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Losing dad

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Najia Robbani, 24, a Paralegal at a large personal injury law firm in London, shares a personal tale of coping with grief.

I miss you Dad, gone but never forgotten

My dad passed away two months ago. The image of watching my dad die in front of me and my mum on his favourite chair will always be with me. It feels like it was just yesterday that he was here talking to me, joking and laughing at his own jokes. How can my dad be gone? He was only 54 - a minor heart attack they said. Surely a minor heart attack can be treated, I thought.

These questions will always be swimming in my head as well as how he will never see me get married or see his grandchildren. I will never watch him grow old. I was very close to my dad, being the eldest child I was spoilt. Daddy’s girl for sure. I feel empty now that he is gone.

What is happening to this society now – any form of loss, sadness, anguish or pain and you should consider booking yourself into the Priory?

My dad couldn’t have been more working class. He never earned much money but he worked very hard to support us and give us everything we wished for. Having come to the UK in 1978 from Bangladesh, my dad worked two jobs to send money to his father who demanded chunks of money so that he could build properties in the village. On top of that he had a wife and children to support. However, he never once complained and now looking back I wish he did because we had to watch him suffer with health problems.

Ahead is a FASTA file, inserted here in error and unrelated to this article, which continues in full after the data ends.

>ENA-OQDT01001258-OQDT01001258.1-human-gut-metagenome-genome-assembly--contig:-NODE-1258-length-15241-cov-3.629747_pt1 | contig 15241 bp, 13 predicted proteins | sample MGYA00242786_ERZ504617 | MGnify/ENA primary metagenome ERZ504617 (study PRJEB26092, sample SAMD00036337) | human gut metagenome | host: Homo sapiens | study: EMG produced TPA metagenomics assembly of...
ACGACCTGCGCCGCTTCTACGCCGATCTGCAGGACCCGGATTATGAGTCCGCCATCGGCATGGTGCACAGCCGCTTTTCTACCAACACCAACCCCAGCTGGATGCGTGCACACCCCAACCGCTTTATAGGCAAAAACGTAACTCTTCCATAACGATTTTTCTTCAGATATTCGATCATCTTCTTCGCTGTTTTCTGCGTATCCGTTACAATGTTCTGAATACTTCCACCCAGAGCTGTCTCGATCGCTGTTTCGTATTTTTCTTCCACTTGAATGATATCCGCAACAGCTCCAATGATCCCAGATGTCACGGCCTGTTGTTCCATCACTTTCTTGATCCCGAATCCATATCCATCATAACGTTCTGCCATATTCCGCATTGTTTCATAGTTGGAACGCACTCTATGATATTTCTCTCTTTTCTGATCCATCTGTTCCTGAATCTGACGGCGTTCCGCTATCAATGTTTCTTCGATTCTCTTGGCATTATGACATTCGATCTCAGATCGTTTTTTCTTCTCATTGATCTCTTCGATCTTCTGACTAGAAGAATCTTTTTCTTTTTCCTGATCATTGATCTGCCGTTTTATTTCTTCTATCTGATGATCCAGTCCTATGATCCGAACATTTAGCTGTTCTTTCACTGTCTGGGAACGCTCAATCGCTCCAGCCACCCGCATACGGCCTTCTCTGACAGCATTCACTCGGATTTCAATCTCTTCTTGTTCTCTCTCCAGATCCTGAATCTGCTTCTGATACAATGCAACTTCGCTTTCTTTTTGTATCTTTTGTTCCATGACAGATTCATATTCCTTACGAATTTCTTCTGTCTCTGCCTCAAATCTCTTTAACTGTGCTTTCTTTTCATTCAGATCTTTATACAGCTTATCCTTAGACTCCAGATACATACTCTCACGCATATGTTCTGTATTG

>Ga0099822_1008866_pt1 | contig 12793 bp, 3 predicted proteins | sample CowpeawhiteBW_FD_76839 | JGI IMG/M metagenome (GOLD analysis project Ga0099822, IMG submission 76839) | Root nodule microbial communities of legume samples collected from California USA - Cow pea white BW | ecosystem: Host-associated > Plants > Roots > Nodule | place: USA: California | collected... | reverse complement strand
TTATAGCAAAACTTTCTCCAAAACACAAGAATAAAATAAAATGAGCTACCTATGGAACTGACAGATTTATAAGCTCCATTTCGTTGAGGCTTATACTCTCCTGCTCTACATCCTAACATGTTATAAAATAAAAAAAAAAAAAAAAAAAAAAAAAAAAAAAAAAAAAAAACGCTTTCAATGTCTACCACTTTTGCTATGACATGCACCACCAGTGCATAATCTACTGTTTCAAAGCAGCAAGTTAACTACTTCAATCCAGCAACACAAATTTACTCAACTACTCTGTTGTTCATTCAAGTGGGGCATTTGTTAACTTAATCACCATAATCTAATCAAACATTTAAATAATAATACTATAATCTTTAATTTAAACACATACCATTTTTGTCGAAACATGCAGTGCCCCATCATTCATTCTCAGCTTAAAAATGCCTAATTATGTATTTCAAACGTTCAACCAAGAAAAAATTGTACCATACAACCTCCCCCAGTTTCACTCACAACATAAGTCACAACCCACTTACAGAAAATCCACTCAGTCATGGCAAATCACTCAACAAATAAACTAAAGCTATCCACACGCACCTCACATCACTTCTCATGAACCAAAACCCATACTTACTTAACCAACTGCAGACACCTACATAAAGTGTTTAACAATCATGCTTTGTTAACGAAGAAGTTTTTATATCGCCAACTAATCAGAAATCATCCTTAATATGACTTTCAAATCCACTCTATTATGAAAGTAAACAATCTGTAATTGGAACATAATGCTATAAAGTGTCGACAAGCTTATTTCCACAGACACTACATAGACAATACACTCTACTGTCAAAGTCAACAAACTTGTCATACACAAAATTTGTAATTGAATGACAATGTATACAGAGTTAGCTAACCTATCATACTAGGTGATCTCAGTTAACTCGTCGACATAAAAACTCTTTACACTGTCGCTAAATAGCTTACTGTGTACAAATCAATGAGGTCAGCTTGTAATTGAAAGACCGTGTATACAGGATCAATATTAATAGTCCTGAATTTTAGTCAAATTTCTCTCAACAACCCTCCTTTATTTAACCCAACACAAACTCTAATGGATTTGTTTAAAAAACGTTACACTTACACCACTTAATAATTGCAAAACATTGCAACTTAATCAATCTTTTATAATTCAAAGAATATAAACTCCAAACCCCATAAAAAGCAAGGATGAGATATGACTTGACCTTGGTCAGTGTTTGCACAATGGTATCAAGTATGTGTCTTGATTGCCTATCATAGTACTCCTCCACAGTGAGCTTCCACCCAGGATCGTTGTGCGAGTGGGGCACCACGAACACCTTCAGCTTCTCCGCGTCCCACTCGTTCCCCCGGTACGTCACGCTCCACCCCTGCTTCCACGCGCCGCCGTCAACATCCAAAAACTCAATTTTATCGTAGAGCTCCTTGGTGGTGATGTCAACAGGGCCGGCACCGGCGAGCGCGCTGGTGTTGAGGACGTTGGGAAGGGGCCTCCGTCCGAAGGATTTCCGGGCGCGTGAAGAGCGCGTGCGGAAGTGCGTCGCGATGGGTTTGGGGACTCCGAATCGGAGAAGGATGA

My dad was a very intelligent man, his views on politics, religion, and society used to leave me in awe, and as a child I used to hang onto his every word.

After his death I was numb with shock. For two weeks I walked around the house like a zombie, neither eating nor speaking. Guests who I had never even met before (and who thought they knew it all) suggested that I should consider counselling. WHAT?! I‘m grieving I screamed in my head, I’m not psycho you idiots! What is happening to this society now – any form of loss, sadness, anguish or pain and you should consider booking yourself into the Priory. Surely we should be allowed to grieve privately without being judged?

It is true when people say that without parents you have no one who you can fully trust. Parent’s love is unconditional; they are never malicious and will never hurt you intentionally.

I hope one day I can repay the love my father had shown me to my children and tell them what an amazing person their granddad was.

For now, I know that I must get on with my life. I will never forget my dad and I will miss him every single day, but I hope he knows that I have not forgotten him and never will. Fortunately for me I still have one parent left and I must do everything I can to make my mum feel special and loved. She just lost her husband and her life partner, the feeling of loss and emptiness is indescribable. I hope we, her children can fill in some of the emptiness that she is feeling.

Would you like to be a Stylist columnist? Email a 650 piece – it can be about anything from style to politics – with a photo and your contact details, age, occupation and location to: columnist@stylist.co.uk

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